The US has extended the December 31 deadline for India to sign an information sharing pact with it regarding overseas investments held by people of both countries. The move gives relief to businesses and individuals sending funds to India from US financial institutions from a 30% withholding tax that Washington intends to charge in the absence of such a pact.
The benefit of the deadline extension (subject to review after a month) will also go to 42 other nations that have, like India, agreed to sign the agreement, but have so far not been able to. Under the pact, India would share with the US IRS details of investments held by American taxpayers in Indian institutions. The US would reciprocate by sharing details of Indians’ investments in US institutions that will help the Income Tax Department fight tax evasion here.
As per US’s Foreign Account Tax Compliance Act (FATCA), US taxpayers have to report at the end of the tax year investments in foreign financial accounts, stock, securities, mutual funds, life insurance or annuity schem-es with cash value above $50,000. Any under-reporting will be caught when IRS receives information from treaty partners.
India has a similar provision in the Income Tax Act, which it had invoked in the case of Cyprus, holding it as a non-co-operating jurisdiction. On November 1, 2013, New Delhi had decided to subject all payments from India to that country to a 30% withholding tax for not facilitating effective exchange of tax information.
Subjecting a huge withholding tax liability on outbound payments to another country is a tactics increasingly being deployed by major economies to elicit information on accounts held in that country by own citizens which are not reported to tax authorities at home. “A jurisdiction that is treated as if it had an inter-government agreement (IGA) in effect, but that has not yet signed an IGA, retains such status beyond December 31, 2014, provided the jurisdiction continues to demonstrate a firm resolve to sign the IGA…as soon as possible,” says an announcement on the IRS website.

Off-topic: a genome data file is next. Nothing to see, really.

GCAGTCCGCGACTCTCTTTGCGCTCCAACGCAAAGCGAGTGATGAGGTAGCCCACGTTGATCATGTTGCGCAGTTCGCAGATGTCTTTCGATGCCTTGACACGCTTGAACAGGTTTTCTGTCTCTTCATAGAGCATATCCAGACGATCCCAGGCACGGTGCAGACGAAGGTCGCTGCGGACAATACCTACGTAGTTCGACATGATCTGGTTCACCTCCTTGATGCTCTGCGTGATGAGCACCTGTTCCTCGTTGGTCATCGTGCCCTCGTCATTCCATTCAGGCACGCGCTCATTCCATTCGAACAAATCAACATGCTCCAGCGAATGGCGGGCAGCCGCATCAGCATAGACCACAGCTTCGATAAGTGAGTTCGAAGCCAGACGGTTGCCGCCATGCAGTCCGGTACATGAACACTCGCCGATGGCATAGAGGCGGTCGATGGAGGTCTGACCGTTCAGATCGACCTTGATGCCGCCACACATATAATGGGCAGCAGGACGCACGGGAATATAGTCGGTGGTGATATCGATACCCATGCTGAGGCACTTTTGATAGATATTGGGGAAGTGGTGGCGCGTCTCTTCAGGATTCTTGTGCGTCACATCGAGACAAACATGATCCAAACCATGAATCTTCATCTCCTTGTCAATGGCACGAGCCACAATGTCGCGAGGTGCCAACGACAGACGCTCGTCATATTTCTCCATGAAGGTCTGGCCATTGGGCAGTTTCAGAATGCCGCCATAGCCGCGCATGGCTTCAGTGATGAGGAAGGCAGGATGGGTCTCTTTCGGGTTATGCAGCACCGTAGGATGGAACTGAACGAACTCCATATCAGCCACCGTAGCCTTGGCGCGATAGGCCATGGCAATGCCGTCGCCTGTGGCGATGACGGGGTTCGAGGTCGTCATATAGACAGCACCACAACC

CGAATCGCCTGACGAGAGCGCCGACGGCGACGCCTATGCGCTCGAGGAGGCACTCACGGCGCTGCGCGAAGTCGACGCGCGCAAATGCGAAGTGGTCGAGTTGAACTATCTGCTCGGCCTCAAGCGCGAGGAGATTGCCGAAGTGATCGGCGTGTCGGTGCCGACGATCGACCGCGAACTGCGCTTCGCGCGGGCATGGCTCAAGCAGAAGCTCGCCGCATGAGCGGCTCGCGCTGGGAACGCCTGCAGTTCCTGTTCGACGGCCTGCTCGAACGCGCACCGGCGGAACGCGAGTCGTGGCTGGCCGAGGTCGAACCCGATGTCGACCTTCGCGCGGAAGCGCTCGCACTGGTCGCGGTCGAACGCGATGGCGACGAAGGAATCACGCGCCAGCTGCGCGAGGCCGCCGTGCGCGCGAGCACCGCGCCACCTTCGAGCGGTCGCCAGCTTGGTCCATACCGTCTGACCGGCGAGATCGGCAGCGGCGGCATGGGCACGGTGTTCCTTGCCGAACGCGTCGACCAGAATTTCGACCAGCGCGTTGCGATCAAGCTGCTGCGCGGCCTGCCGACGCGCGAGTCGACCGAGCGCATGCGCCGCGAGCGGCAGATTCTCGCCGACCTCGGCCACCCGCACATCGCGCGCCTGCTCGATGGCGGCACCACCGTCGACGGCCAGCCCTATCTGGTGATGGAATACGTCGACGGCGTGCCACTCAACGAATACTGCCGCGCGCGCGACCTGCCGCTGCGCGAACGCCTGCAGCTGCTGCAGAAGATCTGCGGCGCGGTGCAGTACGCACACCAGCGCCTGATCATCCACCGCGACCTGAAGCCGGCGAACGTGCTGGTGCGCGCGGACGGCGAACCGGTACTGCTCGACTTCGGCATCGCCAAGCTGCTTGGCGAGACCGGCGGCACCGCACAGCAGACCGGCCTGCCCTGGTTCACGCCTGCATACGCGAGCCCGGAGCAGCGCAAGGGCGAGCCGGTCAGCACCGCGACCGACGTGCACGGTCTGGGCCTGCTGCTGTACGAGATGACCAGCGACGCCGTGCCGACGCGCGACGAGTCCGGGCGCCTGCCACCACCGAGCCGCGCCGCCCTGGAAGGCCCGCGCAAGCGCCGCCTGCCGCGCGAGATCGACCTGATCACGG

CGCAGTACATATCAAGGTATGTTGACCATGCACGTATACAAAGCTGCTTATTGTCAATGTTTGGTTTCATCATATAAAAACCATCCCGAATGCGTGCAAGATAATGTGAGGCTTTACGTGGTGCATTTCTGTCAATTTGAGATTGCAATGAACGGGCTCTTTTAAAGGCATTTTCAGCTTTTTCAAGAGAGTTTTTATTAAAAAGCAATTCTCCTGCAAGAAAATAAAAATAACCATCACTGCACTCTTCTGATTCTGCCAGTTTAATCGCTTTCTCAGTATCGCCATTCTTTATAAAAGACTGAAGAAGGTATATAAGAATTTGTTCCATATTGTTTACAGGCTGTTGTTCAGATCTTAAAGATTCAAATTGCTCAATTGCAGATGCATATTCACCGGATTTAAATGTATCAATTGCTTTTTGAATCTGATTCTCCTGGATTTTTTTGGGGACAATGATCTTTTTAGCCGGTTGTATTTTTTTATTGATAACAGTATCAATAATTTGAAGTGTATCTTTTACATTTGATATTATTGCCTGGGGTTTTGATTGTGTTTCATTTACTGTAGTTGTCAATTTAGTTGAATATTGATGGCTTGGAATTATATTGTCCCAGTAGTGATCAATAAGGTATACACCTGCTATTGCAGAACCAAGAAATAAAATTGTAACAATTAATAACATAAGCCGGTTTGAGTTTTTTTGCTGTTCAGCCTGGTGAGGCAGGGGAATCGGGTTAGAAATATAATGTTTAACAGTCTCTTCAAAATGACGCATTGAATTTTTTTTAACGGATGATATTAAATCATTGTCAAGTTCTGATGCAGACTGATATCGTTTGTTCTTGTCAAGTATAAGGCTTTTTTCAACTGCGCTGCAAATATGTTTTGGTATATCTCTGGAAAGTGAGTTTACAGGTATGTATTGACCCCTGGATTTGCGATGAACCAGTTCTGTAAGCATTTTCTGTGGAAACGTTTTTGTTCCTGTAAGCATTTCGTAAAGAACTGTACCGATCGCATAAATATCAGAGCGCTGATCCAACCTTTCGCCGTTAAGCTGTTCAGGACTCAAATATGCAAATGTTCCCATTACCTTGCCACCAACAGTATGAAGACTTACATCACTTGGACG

The current extension would be reviewed on a monthly basis to assess whether the 43 nations including India should continue to be treated as if they have an IGA in effect, the IRS says.
India’s ability to sign the pact with the US recently came under question when the Supreme Court told the government it should not enter into agreements with secrecy clauses that are not in sync with the Constitution. The court’s concern was that secrecy clauses will prevent naming Indians who hold unaccounted wealth abroad once India receives such information from its treaty partners.
The government, however, believes that without agreeing to confidentiality of information with the sole exception of naming accountholders in tax evasion proceedings, no country will part with information of account holders in that country.
When the finance ministry approached the apex court in mid-October to clarify that its observation on confidentiality clauses does not prevent India from signing more tax treaties, the matter was referred to the Special Investigation Team probing black money cases. The SIT did not raise any objection. However, with the extra time, the finance ministry hopes to get a clarification from the apex court itself.